Silk is about Brexit because Silk is about how people live together and, perhaps even more so, how they fail to live together. I see in 200AD an allegory of 2000AD, lessons we can learn and did not learn, and are still not learning.
I am not committed to either side of the Brexit ‘debate’ (‘battle’ is perhaps more accurate, since a debate assumes a conversation entirely absent in this matter). I understand the argument that sees in leaving the European Union an opportunity for national self-determination, even if I myself could not vote for leaving because of my suspicion – now amply proven correct – that voting to leave would not spark the essential political dialogue required for the United Kingdom to acquire a viable, shared national identity. Instead, it deepened a previously ignored divide. Knee-jerk racism lines up on one side alongside those who had more honourable reasons for desiring a departure from the EU, while political one-upmanship and the certainty that everyone has it wrong except those who agree with you overwhelm all sides and leave us no closer to having a sense of what our country could or should be.
In Silk, the desire for self-determination is echoed in the imperial battles the game makes central to the Warlord and the Rebel. Settlements defend themselves in Silk when they feel threatened... today, nations do the same. The potential for military power to be abused was always present, and has little to do with the reasons people desire to defend themselves from threats from the outside. Then as now, what starts as defence ends as empire-building. Many Brits still feel like they are part of the British Empire even though in truth we are only offered the choice of being a neighbour to the European Empire or a vassal of the US Empire. But that desire to make your own nation everything it can be is not as morally wrong as liberal opponents to national pride make out. As Mary Midgley observed, we are entitled to put our own interests first; every species does this, and doing so need not – and indeed usually does not – devolve into utter selfishness, even if that is an ever-present risk.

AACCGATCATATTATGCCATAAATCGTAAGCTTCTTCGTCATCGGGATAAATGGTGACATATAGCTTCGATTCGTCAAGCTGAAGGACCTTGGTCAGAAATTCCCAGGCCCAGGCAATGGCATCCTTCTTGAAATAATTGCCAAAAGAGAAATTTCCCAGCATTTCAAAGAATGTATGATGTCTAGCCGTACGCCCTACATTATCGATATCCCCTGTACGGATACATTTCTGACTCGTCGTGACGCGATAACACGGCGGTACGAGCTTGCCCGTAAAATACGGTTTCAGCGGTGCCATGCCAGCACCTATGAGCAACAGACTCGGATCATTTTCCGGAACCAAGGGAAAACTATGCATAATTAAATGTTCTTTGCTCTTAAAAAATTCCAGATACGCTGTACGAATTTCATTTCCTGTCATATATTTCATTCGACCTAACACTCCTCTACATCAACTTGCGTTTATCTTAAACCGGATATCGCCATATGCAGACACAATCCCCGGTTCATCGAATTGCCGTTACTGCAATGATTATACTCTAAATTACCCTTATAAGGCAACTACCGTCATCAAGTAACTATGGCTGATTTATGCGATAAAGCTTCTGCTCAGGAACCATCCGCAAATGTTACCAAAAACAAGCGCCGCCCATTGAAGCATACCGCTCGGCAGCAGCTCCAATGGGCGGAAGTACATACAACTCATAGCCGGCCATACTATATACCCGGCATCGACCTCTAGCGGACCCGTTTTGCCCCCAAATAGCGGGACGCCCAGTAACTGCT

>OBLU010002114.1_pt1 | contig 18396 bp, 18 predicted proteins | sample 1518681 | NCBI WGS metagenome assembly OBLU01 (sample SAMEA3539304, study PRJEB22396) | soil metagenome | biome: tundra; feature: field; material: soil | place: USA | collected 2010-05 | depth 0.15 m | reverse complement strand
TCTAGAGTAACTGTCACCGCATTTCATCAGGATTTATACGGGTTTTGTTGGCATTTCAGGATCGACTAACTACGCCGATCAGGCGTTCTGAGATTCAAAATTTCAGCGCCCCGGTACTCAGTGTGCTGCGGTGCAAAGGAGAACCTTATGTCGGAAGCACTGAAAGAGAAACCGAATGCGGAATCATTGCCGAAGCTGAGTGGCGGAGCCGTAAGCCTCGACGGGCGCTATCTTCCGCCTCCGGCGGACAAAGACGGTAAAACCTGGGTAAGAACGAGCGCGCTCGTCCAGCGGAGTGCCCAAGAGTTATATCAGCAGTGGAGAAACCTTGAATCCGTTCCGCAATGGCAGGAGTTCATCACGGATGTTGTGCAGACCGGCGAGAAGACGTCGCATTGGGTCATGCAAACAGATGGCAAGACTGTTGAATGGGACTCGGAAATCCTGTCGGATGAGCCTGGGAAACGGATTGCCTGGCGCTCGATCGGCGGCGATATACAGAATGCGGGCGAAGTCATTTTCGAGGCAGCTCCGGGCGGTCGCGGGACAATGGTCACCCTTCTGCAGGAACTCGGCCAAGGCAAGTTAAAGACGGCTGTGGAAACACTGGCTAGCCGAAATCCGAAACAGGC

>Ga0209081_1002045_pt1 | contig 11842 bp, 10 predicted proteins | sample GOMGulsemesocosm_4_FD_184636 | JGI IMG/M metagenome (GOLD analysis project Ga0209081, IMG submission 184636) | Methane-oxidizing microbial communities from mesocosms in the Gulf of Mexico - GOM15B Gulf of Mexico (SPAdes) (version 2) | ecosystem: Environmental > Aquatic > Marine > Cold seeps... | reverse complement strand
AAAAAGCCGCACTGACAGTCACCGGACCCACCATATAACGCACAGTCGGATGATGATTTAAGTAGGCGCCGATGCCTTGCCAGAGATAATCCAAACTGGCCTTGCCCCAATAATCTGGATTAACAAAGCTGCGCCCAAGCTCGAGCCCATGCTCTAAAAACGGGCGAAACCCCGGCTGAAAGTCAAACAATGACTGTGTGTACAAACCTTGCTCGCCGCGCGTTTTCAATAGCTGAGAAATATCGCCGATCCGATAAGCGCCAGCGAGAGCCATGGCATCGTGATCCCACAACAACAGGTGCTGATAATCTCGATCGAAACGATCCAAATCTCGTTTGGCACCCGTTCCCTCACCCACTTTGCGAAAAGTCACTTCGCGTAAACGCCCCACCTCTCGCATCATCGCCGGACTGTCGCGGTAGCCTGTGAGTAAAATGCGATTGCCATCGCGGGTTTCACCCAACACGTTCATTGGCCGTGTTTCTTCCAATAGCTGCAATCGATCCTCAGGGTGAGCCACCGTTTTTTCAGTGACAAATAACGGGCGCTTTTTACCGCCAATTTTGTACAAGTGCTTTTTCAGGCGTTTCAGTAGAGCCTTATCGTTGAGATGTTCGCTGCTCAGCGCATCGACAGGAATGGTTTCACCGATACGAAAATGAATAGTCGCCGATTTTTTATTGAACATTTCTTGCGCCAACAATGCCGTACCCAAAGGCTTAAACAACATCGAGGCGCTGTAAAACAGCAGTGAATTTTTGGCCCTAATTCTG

What risks getting lost in this perspective, however, is that co-operation is almost always in our best interest. In Silk, this is represented by the Caravan itself, where a hugely diverse range of cultures and ethnicities come together to try and succeed in the challenge of surviving in the wilderness in the Traveller, or striving to profit from trade in the Noble. The game intentionally has a little casual racism in some of the Advisor’s responses to the world they are travelling... the unfamiliar culture will always provoke a suspicious reaction, after all. I learned so much about the complexities of racism reading Michael Moorcock’s astonishing Between the Wars quartet, and Isabelle Stenger’s “The Curse of Tolerance” deepened my understanding of this even further. Racism and opposition to racism both block co-operation in their own ways, but the lesson of the Caravan in Silk is that we gain more from co-operating than from going it alone. That’s not an argument for staying in the EU as such: it’s an argument for not letting a fight about whether we should endorse one ideology or another tear us apart as a nation. And that’s just as true in the United States as is it is in the United Kingdom.
So when I say that Silk is my Brexit game, I’m not saying that Silk is offering an answer to the problems of Brexit, but rather that in this game I am reflecting on the cultural problems – in the UK and elsewhere – that led us to Brexit, and that are not solved by leaving Europe, nor by remaining. We have lost our sense of the benefits of co-operating, either because we demonise those from other cultures we see as ‘different’ (especially Muslims), or because we have lost respect for our fellow citizens and are no longer willing to let them participate in democracy because we are so convinced that they are ‘wrong’. I see disaster on both paths. Silk is, in a way that is woven into the tapestry of every game of it that anyone plays, an opportunity to reflect upon our interdependence with those around us, and to consider different paths.
We can be more than divided nations squabbling against each other, if that’s what we wish. The question, as Silk asks every player to decide at every juncture, is always: what will we choose...?
Silk is out on Switch, Windows, Mac, and Linux in October 2019.